Ceibal/Seibal – Guatemala



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Ceibal – Guatemala


This is the largest site in the River Pasion region in terms of size and number of structures. It is situated precisely at the point where the river bends sharply from the north to the east, finally pouring into the River Usumacinta. The site is situated on a platform of small limestone hills, considerably higher than the level of the river. You can reach Ceibal (Seibal) by National Road 5 from Sayaxche. By motor boat, it takes an hour to sail up the 12.4 km of the River Pasion between Sayaxche and the archaeological site.

Timeline and pre-Hispanic history

Seibal, like Altar de Sacrificios, had a long sequence of occupation commencing at the beginning of the Middle Preclassic. The Real phase, equivalent to the Xe phase at Altar, spanned the same period (900-600 BC). Material from this period was found in Group A, associated with stucco floors and small platforms. Again like Altar de Sacrificios, the materials reveal a farming economy and there are abundant metates and spindle whorls. The remains of terrestrial and aquatic wildlife were also found. Ceramics from the Escoba phase (600-300 BC) appeared in different places at the site, indicating an increase in population. The remains of a small platform and platforms with rooms made of perishable materials probably also date from this period. The first structures that would subsequently form the foundations of Group A date from this time. It is possible to identify this gradual increase of population from the Cantutse period (300 BC-AD 300) and estimate a population ranging between 5,000 and 10,000 inhabitants. Most of the constructions in Group A belong to this phase.

Groups C and D also show evidence of constructions dating from this period, as well as numerous residential structures. The Junco phase (AD 300-500) is poorly represented in terms of constructions. The floors of the Group A plazas were remodelled, the population shrank mid various parts of the site were almost certainly Abandoned. This period was also marked by a hiatus in inscription activity at Seibal and other sites in the region, lasting approximately 50 years (AD 600-650).

Seibal returned to its former prosperity in the Late Classic, during the Tepejilote phase (AD 600-700). This was possibly due to the arrival of a wave of inhabitants from the River Pasion region because there were significant similarities in the material culture at all the sites in the Pasion basin at this time. The Tepejilote reoccupied the domestic mounds built during the Cantutse phase and erected additional platforms.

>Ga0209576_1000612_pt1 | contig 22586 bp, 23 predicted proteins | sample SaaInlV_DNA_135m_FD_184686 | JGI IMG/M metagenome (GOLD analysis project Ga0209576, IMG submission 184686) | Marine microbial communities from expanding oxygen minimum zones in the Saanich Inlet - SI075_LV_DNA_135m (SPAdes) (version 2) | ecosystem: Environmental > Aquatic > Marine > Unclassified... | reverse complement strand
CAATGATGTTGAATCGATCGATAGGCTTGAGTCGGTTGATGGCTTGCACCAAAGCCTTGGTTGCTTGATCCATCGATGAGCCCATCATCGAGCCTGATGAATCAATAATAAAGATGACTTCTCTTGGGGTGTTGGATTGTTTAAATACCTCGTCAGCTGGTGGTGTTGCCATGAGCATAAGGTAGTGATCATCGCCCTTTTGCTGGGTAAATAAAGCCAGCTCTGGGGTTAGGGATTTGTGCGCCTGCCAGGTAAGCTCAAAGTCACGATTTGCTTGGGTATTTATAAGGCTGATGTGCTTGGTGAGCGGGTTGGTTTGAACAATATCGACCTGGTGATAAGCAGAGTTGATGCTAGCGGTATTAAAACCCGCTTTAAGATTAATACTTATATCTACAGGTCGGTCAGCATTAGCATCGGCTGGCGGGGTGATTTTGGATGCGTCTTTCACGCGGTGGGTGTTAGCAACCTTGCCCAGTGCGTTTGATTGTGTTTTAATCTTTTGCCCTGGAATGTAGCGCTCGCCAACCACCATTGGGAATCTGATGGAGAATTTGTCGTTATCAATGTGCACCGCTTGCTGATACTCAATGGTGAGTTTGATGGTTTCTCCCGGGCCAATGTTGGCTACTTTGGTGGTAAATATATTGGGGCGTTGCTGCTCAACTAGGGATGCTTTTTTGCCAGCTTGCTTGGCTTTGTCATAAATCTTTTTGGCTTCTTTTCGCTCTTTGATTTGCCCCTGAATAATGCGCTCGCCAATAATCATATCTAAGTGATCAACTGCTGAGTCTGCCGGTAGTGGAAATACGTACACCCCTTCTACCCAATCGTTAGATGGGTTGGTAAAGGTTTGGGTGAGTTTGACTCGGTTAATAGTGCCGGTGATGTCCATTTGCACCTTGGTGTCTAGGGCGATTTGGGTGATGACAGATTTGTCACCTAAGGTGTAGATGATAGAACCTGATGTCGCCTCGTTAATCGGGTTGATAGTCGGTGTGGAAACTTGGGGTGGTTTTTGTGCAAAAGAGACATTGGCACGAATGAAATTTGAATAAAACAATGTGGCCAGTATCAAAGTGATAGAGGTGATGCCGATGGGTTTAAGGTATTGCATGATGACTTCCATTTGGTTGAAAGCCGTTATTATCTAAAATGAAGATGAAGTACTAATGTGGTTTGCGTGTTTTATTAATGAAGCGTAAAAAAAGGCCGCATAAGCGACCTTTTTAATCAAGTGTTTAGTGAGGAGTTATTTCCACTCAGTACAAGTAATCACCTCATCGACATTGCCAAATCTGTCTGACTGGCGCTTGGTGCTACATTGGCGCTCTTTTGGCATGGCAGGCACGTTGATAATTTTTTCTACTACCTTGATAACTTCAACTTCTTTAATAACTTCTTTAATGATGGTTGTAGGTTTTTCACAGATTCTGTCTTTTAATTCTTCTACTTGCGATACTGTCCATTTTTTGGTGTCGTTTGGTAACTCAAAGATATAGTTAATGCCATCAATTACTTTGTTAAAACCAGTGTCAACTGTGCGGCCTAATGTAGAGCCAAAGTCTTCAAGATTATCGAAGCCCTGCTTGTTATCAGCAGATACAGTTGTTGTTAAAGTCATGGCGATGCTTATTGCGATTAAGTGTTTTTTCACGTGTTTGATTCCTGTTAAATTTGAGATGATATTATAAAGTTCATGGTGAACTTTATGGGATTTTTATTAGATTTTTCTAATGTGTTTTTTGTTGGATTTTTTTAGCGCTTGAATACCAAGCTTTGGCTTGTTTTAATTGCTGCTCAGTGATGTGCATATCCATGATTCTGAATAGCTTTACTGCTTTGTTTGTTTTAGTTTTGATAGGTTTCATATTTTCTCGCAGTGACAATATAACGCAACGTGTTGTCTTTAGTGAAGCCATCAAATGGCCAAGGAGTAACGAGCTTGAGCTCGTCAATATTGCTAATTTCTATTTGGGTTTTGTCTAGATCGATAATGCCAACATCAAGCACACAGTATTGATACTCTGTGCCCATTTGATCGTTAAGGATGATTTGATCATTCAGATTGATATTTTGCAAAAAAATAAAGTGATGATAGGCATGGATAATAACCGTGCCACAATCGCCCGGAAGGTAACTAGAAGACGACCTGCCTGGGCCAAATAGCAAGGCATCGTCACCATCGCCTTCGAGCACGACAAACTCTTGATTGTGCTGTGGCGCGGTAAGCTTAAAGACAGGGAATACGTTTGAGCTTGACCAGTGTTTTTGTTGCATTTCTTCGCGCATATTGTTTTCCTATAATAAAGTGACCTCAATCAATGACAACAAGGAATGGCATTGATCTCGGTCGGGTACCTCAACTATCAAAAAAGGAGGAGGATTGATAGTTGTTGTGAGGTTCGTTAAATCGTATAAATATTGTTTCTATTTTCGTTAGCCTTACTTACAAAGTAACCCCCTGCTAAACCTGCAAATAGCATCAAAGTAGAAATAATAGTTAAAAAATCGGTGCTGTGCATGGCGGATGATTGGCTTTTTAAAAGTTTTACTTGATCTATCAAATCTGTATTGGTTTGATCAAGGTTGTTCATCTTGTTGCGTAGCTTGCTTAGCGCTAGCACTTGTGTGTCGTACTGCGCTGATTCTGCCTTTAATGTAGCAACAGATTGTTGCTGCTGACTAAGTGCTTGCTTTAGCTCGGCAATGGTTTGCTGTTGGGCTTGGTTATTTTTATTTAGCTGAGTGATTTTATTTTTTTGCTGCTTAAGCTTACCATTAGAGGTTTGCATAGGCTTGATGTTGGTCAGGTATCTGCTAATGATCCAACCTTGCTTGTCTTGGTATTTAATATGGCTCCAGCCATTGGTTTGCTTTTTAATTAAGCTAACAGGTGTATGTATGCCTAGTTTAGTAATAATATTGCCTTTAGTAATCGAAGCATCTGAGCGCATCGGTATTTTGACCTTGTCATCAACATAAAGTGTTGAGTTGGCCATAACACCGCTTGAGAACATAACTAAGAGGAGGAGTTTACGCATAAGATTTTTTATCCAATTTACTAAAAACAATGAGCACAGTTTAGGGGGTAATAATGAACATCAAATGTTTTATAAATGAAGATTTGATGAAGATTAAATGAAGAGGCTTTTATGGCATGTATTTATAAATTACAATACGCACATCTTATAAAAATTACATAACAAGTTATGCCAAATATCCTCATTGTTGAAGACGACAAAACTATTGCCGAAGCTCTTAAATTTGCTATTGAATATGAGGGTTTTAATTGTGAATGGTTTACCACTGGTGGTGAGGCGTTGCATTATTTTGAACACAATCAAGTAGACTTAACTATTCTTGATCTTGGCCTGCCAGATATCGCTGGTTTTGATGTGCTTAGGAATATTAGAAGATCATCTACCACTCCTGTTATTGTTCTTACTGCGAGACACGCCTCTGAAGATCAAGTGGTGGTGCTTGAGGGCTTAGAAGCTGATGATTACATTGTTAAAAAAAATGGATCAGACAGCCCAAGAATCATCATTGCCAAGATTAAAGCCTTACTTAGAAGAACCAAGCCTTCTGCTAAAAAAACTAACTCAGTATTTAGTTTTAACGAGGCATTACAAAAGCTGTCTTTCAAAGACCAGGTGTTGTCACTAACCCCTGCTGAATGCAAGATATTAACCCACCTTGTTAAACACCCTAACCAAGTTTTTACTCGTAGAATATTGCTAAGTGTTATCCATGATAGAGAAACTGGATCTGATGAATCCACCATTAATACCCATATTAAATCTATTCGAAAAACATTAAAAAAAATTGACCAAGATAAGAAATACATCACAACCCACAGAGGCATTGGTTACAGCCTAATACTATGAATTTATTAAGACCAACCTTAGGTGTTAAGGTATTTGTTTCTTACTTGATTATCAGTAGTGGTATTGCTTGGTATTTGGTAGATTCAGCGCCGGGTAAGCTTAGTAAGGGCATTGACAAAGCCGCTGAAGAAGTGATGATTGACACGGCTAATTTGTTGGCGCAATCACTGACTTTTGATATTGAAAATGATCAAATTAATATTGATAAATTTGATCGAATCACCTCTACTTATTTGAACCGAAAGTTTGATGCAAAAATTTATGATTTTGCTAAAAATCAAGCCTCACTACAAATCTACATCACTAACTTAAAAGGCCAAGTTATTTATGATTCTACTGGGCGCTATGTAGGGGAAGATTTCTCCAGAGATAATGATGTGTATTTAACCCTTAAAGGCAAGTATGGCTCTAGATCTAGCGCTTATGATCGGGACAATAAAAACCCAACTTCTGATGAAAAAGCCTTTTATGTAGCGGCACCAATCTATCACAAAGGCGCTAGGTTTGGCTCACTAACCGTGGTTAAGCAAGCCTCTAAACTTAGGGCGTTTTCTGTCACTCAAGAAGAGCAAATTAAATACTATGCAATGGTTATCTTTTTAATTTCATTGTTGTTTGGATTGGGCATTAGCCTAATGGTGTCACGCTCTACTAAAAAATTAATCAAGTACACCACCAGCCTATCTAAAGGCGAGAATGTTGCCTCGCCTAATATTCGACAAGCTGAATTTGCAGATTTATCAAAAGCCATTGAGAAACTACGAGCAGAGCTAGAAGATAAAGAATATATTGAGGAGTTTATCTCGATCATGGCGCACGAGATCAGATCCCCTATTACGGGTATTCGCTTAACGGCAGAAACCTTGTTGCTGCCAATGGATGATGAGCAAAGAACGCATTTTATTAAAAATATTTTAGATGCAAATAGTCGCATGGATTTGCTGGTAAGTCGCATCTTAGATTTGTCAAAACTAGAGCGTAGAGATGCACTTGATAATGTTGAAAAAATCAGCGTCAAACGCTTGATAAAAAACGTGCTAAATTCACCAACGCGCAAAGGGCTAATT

Group A became the ritual precinct for the community following the renovation and extension of the main structures, and a considerable number of stelae and monuments were sculpted. Group D, also extended and renovated during this phase, may well have been the residence of the ruling family. Although the material evidence indicates that Seibal was a constantly growing community, the epigraphy suggests that it played a less important role on the Petexbatun political scene at the time. The capture and sacrifice in AD 735 of the governor of Seibal, Yich’ak Balam, by Ruler 3 at Dos Pilas are recorded on the Hieroglyphic Stairway at Seibal, and these events ushered in a period of dependence on Dos Pilas that lasted approximately 60 years. After the fall of Dos Pilas and Aguateca, Seibal emerged as the dominant polity in Petexbatun. The occupation during the Classic Terminal, the Bayal phase (AD 830-930), was characterised by the introduction of fine paste ceramics in grey and orange tones, and by a significant change in the iconographic style of the stelae. This change was interpreted some time ago as evidence of the invasion of the region by groups from the Gulf of Mexico. Thanks to a new translation of the hieroglyphic texts, we now know that this time was a period of great political change, caused by the conquest of Seibal by the ruler of Ucanal, Wat’ul Chatel, in AD 830. This governor built a radial monument (Structure A-3) in the centre of the South Plaza in Group A and modified various nearby buildings. He also dramatically increased the number of settlements near the core area. Most of the structures in Group C date from this phase, including the Ball Court. The sudden population increase at Seibal may have resulted from the abandonment of other sites in Petexbatun, such as Dos Pilas and Aguateca. However, this prosperity was short-lived, towards AD 928 the core area of the site was Abandoned, although radiocarbon dates suggest sporadic, scant occupation until AD 1000 or 1050.